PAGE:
The following recommendations address health and safety issues identified during this investigation. This list includes some preventive measures that have been recommended by other agencies to reduce the risk of on-the-job cardiac arrest among fire fighters. These recommendations have not been evaluated by NIOSH, but represent published research or of consensus votes of Technical Committees of the National Fire Protection Association or labor/management groups within the fire service.
Recommendation #1: Incorporate exercise stress tests into the Fire Department’s medical evaluation program.
NFPA 1582, Standard on Medical Requirements for Fire Fighters and Information for Fire Department Physicians, and the International Association of Fire Fighters/International Association of Fire Chiefs (IAFF/IAFC) wellness/fitness initiative both recommend at least biannual EST for fire fighters.19,26 They recommend that these tests begin at age 35 for those with CAD risk factors, and at age 40 for those without CAD risk factors. The EST could be conducted by the fire fighter’s personal physician (at Fire Department expense) or the Installation physician. If the fire fighter’s personal physician conducts the test, the results must be communicated to the Installation physician, who should be responsible for decisions regarding medical clearance for fire fighting duties.
Recommendation #2: Preclude those individuals with medical conditions that would present a significant risk to the safety and health of themselves or others.
NFPA 1582, Standard on Medical Requirements for Fire Fighters and Information for Fire Department Physicians, lists medical conditions that should (Category A) or could (Category B) preclude individuals from performing fire fighting activities.19 We recommend fire departments adopt these recommendations and share this Standard (NFPA 1582) with physicians responsible for these decisions.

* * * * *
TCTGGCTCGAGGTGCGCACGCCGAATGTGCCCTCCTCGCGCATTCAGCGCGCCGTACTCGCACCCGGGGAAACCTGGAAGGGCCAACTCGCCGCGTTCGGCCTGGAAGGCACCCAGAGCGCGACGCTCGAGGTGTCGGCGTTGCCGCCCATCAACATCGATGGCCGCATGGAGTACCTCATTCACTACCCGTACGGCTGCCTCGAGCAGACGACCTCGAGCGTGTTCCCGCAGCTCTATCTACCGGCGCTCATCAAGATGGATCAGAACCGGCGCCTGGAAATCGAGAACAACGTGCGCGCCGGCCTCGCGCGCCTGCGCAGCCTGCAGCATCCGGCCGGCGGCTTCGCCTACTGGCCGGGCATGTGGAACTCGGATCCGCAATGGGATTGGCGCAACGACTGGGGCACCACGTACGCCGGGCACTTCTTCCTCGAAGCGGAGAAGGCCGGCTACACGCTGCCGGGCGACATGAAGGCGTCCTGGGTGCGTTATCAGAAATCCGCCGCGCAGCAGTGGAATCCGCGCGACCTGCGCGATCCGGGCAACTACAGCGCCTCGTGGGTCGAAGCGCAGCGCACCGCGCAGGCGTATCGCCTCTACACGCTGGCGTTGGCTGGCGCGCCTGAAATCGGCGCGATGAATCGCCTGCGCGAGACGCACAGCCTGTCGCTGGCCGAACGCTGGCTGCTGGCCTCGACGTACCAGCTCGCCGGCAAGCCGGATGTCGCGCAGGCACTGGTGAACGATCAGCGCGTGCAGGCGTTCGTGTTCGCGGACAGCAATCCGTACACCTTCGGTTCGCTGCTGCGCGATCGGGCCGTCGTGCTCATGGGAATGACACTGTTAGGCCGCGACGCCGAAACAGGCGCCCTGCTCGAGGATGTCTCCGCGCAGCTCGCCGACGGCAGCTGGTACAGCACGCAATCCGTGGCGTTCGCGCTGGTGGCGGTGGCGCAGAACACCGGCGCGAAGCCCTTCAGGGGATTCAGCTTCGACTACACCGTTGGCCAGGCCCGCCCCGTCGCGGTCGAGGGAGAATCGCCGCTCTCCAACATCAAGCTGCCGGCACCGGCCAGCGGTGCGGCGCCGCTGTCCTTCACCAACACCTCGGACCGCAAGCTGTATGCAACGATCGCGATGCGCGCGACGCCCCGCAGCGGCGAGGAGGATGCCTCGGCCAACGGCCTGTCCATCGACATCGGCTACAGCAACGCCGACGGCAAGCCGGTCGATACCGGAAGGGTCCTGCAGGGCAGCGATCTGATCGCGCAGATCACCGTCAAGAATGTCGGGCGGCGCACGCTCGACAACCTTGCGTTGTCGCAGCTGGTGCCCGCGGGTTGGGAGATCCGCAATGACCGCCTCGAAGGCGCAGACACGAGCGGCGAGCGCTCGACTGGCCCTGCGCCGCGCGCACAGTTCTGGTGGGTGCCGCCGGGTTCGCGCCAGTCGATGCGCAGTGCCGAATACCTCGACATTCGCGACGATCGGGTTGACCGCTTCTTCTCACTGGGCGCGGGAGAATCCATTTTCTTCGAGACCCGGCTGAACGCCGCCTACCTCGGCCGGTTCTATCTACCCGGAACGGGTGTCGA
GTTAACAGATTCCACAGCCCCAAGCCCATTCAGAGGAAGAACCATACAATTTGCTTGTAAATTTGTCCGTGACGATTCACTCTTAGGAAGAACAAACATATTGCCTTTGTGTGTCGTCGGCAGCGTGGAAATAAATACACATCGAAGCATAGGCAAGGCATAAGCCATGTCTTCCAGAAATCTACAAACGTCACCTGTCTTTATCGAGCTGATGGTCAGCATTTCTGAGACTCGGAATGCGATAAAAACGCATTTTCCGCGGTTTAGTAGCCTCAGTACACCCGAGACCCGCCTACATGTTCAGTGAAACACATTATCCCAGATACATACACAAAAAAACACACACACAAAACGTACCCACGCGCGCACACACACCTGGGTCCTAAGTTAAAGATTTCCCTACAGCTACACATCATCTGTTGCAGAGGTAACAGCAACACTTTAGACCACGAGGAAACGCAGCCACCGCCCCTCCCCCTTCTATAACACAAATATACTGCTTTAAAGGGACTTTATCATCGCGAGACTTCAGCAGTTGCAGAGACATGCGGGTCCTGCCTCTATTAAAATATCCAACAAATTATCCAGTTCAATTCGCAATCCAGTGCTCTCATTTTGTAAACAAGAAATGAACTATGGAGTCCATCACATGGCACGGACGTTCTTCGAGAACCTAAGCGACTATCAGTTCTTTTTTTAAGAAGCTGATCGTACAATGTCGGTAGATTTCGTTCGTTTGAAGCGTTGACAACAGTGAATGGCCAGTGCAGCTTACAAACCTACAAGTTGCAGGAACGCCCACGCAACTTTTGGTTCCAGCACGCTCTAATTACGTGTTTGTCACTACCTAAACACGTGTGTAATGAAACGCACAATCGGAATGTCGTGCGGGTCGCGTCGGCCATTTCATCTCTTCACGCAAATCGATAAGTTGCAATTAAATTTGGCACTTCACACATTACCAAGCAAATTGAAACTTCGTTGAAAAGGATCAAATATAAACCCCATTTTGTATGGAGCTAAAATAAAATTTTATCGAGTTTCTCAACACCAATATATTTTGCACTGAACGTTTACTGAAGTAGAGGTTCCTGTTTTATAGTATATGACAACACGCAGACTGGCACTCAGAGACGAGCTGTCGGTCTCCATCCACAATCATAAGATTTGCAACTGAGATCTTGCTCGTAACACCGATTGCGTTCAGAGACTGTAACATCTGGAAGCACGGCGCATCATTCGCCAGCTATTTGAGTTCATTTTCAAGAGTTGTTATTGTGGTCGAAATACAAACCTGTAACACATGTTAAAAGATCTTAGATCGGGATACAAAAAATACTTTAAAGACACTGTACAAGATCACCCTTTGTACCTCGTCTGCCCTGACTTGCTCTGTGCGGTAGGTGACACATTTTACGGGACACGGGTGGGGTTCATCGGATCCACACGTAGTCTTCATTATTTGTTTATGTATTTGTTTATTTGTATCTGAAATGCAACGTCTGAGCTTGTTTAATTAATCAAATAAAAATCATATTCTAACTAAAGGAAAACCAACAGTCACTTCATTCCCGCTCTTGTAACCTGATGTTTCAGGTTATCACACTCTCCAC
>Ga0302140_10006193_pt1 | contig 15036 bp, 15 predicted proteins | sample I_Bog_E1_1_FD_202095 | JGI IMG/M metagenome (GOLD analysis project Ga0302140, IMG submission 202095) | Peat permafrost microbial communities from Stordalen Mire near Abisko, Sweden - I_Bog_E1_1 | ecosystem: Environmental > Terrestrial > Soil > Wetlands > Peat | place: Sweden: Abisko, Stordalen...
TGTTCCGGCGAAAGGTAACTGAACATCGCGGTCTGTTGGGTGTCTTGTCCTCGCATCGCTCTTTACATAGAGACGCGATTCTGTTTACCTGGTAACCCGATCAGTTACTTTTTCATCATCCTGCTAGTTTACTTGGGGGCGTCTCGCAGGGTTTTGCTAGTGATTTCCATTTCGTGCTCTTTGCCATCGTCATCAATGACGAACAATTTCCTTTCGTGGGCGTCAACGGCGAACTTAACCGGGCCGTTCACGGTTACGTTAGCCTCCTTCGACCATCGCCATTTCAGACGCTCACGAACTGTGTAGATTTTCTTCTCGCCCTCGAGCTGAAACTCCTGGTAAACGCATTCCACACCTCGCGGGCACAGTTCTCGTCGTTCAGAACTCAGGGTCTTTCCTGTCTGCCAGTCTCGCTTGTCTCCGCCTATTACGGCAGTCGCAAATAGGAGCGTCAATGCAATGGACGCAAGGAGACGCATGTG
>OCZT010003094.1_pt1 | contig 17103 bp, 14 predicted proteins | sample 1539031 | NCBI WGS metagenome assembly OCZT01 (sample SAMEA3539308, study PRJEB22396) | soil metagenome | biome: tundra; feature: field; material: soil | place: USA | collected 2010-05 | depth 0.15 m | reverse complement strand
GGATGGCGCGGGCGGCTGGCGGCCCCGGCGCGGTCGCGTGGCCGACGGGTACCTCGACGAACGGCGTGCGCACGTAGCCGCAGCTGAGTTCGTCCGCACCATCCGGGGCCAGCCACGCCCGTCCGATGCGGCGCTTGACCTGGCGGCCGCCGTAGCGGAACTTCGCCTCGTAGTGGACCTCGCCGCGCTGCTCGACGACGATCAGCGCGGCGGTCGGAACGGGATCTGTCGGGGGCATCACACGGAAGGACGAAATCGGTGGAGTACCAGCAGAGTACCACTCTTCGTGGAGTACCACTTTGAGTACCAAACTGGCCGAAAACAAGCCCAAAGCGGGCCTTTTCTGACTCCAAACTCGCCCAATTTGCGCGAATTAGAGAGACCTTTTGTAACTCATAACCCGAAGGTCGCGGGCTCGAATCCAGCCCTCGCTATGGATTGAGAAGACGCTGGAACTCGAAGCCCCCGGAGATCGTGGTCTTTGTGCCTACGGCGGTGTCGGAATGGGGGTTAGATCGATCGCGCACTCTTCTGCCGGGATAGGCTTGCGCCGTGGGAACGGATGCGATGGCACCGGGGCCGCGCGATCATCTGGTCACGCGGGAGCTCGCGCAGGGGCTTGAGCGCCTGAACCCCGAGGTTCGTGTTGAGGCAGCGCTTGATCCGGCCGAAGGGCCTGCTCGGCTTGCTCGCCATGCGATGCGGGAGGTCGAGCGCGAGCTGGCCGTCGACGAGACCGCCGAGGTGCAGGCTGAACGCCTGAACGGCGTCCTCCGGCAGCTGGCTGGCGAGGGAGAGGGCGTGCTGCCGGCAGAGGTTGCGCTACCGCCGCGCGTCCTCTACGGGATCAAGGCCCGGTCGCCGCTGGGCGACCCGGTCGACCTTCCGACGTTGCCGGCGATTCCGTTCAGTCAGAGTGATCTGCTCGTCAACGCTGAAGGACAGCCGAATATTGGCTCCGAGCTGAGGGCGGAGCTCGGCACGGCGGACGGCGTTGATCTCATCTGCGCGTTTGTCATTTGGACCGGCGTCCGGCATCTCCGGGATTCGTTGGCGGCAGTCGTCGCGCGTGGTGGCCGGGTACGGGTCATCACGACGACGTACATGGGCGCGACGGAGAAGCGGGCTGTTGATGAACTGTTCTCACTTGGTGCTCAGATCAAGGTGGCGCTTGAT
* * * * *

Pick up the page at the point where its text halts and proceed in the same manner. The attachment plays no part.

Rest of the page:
Recommendation #3: Clear fire fighters for duty by a physician knowledgeable about the physical demands of fire fighting and the various components of NFPA 1582.
Physicians providing input regarding medical clearance for fire fighting duties should be knowledgeable about the physical demands of firefighting and familiar with the consensus guidelines published by NFPA 1582, Standard on Medical Requirements for Fire Fighters and Information for Fire Department Physicians. To ensure private physicians are aware of these guidelines, we recommend that the Installation Preventive Medicine clinic provide them with a copy of NFPA 1582. In addition, we recommend the Installation Preventive Medicine clinic not automatically accept the opinion of the employee’s private physician regarding return to work; depending on the victim’s condition and injury/illness, and the job duties of the victim. The final decision regarding medical clearance for return to work lies with the Installation physician with input from many sources including the employee’s private physician.
Recommendation #4: Phase in a mandatory wellness/fitness program for fire fighters to reduce risk factors for cardiovascular disease and improve cardiovascular capacity.